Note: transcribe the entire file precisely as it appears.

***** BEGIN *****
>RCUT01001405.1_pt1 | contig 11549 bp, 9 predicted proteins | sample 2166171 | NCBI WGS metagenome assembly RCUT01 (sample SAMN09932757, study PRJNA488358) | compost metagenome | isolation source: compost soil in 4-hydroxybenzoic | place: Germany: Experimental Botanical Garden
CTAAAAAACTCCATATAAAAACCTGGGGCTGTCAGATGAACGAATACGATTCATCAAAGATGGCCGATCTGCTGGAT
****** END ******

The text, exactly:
>RCUT01001405.1_pt1 | contig 11549 bp, 9 predicted proteins | sample 2166171 | NCBI WGS metagenome assembly RCUT01 (sample SAMN09932757, study PRJNA488358) | compost metagenome | isolation source: compost soil in 4-hydroxybenzoic | place: Germany: Experimental Botanical Garden
CTAAAAAACTCCATATAAAAACCTGGGGCTGTCAGATGAACGAATACGATTCATCAAAGATGGCCGATCTGCTGGAT